What is a Permaculture Guild and how exactly do you build one? Read this article for guild examples and build one yourself!
Examples, How-Tos, and a Step-by-Step Guide
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Building a Permaculture Guild using our SAGE app
The concept of permaculture guilds involves having some background knowledge about permaculture as well as familiarity with the plant and animal world. The process outlined below is by no means complete but rather meant to help you get out of analysis paralysis and actually start building a guild instead of thinking that it’s too complicated.
1. What is a Permaculture Guild?
An example of permaculture guilds designed at Beacon Food Forest, an urban food forest in Seattle, Washington
A Brief Definition
In permaculture, we call a collection of plants that work well together and support each other's growth a "Permaculture Guild." You can call it other things like:
A Plant Grouping
A guild's collection of plants works together to benefit the whole, and they especially support the growth of a "star player" (usually, a perennial. But not always).
Think of a guild like the players in an orchestra creating a symphony!
What is a Permaculture Guild Made of?
A permaculture guild is made of many elements. Each element should provide at least three functions to your system.
Think of how in nature a specific medicinal plant like chamomile serves not only as a thing of beauty, a pollinator, and an aromatic pest deterrent but also aids in soil regeneration and serves as a medicinal herb to calm the nerves and helps one go to sleep. That's at least six functions from one plant!
When choosing the players of your guild, make sure that they are multi-faceted
intentionally designed to create a multi-functional, ecologically sound system.
Why Build a Permaculture Guild?
At first, It may seem efficient to plant a monoculture of crops when you have a factory model of production in mind. However, the problem with that model is that agriculture deals with living things that are not machines.
Living things cannot reach their fullest potential in a system that treats them as objects.
A monoculture planting vs. a polyculture planting
Before we jump into building our guilds, let's examine why we need to go through the trouble of building one in the first place.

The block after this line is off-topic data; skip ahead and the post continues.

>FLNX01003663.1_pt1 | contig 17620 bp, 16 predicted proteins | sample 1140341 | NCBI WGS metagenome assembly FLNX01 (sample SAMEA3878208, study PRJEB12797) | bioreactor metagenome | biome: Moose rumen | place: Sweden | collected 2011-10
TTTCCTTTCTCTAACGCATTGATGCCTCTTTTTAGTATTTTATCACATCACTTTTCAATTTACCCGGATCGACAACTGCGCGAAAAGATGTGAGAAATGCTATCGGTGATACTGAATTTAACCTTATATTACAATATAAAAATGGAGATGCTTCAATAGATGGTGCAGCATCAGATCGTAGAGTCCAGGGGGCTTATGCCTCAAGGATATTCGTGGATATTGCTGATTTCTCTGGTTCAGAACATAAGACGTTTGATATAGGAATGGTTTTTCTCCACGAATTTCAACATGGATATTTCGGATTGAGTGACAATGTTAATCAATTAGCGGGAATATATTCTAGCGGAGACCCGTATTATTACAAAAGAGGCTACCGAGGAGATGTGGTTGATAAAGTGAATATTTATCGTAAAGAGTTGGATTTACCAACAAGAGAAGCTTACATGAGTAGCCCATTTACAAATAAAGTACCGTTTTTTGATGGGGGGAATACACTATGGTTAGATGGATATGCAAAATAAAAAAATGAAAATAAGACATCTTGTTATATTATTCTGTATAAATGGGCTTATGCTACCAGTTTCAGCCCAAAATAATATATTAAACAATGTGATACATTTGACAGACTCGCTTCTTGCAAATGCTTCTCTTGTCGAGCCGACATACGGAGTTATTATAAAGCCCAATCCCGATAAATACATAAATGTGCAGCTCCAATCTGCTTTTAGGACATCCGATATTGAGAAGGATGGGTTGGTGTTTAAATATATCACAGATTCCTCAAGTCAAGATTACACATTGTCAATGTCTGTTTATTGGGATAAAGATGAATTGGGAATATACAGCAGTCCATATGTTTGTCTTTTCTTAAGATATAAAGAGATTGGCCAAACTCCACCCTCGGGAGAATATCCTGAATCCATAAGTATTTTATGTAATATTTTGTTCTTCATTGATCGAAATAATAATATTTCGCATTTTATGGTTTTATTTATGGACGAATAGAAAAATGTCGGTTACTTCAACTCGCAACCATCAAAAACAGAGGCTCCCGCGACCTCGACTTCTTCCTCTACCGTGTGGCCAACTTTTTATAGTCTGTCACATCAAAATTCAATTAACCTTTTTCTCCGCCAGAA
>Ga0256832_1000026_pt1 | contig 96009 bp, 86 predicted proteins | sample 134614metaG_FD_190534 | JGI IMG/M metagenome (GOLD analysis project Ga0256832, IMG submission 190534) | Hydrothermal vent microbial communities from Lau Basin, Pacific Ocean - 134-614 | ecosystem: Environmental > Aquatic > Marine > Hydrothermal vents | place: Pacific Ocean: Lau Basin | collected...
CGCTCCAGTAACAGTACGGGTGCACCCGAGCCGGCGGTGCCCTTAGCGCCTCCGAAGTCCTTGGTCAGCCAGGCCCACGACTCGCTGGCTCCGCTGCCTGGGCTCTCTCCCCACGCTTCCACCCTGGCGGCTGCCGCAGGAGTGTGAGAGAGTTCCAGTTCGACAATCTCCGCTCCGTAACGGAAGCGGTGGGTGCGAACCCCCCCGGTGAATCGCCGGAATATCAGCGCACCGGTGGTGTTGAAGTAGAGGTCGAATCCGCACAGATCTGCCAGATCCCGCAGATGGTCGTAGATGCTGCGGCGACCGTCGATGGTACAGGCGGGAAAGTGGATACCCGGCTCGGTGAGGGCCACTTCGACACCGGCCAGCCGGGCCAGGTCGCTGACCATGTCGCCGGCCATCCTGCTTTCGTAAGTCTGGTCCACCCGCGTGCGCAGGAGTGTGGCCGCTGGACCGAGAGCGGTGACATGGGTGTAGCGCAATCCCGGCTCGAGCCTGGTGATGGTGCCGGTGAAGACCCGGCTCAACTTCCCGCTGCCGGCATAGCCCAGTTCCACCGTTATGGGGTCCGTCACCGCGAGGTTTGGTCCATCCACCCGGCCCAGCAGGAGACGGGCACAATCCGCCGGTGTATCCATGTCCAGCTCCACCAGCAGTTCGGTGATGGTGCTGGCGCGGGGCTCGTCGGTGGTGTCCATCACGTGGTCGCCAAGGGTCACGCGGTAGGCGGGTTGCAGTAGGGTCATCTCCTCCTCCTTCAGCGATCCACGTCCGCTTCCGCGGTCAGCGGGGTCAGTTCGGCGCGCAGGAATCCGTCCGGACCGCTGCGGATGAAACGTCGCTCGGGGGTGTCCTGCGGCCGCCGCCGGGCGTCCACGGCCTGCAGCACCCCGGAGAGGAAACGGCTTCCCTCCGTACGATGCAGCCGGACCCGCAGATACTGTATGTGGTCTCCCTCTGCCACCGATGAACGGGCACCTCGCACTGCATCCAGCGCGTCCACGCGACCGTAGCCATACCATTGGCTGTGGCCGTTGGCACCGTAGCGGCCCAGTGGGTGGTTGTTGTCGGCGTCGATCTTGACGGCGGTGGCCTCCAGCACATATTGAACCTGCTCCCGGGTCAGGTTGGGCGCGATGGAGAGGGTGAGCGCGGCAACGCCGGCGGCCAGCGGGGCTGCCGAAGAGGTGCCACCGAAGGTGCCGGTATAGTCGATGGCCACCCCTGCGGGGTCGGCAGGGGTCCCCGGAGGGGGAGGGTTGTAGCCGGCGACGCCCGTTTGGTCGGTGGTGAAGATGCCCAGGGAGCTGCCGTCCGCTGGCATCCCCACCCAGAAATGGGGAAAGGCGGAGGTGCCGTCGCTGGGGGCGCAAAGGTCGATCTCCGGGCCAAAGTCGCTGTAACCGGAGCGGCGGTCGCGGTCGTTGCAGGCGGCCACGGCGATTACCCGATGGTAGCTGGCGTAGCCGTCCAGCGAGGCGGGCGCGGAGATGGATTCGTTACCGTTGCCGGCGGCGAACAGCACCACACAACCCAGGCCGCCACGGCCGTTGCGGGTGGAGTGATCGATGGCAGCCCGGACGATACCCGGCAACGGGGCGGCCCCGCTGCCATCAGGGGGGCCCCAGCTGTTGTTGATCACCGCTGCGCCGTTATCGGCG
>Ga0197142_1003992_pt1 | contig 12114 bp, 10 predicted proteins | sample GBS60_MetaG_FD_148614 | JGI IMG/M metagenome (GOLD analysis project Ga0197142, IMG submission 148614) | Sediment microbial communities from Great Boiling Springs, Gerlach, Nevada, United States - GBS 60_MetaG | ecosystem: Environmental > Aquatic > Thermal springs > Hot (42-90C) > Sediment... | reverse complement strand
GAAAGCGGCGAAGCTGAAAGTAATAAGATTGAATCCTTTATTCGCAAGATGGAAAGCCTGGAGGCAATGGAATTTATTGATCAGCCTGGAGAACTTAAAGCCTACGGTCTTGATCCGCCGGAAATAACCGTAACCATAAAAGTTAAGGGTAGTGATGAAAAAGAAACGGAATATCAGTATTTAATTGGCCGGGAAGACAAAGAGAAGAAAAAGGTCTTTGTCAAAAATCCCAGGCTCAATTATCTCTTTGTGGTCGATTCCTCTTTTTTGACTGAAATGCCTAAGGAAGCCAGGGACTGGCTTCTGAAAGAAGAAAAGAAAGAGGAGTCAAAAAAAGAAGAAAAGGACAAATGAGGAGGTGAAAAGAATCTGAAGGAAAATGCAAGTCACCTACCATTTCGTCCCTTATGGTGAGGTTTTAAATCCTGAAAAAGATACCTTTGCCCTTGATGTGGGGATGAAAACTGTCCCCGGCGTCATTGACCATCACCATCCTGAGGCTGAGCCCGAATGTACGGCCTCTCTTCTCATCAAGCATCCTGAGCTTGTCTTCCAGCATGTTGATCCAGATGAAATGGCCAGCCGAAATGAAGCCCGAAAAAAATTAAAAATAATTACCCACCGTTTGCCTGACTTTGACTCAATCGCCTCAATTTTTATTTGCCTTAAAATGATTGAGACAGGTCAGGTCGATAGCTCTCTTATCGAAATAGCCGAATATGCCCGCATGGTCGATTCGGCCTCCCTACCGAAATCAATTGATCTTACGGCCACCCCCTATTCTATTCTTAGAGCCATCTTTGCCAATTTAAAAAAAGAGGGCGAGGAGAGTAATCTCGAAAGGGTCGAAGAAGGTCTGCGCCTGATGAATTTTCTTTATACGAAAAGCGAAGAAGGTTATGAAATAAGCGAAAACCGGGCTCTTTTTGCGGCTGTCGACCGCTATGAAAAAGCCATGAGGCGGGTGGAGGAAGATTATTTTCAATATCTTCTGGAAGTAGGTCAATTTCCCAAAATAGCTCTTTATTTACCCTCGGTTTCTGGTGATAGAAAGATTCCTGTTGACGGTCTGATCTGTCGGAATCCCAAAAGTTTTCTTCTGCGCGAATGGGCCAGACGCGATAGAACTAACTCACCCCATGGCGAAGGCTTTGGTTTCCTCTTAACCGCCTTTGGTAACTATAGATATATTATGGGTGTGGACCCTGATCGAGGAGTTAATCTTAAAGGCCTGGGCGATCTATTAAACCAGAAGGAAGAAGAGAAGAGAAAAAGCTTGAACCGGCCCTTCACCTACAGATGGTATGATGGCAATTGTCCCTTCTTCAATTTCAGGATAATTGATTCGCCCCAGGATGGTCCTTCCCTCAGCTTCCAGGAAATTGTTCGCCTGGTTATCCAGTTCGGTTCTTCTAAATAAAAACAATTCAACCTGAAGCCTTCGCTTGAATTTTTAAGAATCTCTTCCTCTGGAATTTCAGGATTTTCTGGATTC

Why not plant rows and rows of corn or soybeans like commercial growers do? Isn't that the more efficient way to do agriculture?
Our first goal is the same as that of the conventional agricultural model: maximum output of food.
Our second goal is efficiency. We want to use the least amount of input for the most amount of gain.
Our third goal looks to the future. As we carry out our first and second goals, we care for the ecology we work with for the generations to come. In this way, we can continue to have resources in the future to perpetuate this spiral of growth.
As Bill Mollison once said,
"Sustainability is when your output exceeds your input."
And the Results?
As a result of building permaculture guilds, our yields turn out to be far greater and far more diverse than simply food.
Our yields include:
Material for shelter
Food for people, plants, and animals
Peace of mind
Areas to meditate in
Pollinator and wildlife habitats
The passing on of knowledge to the next generation and so much more.
We build something bigger and better than our wildest dreams.
We become "lazy gardeners."
This is why, permaculture guilds are better than monoculture plantings.
Guilds are the “perma” in permaculture.
Bill Mollison would say permaculture was building "permanent systems for persistent human existence."
An example of permaculture guilds in Sherret Food Forest, a permaculture property in Portland, Oregon
Three Considerations in Guild Building
2. How to Build a Permaculture Guild
Now that you know why you need to build a permaculture guild, let's design a guild step-by-step. There are three things to consider when building a guild:
Fill niches in space
Fill niches in time
Fulfill ecosystem diversity
1. Filling Niches in Space
To maximize our yields, it's important to fill in as many niches in our given space as we can.
Our spaces may seem to have many gaps at the beginning of the growing seasons. These gaps will fill out as our plants grow and the more we incorporate perennial plants into our design.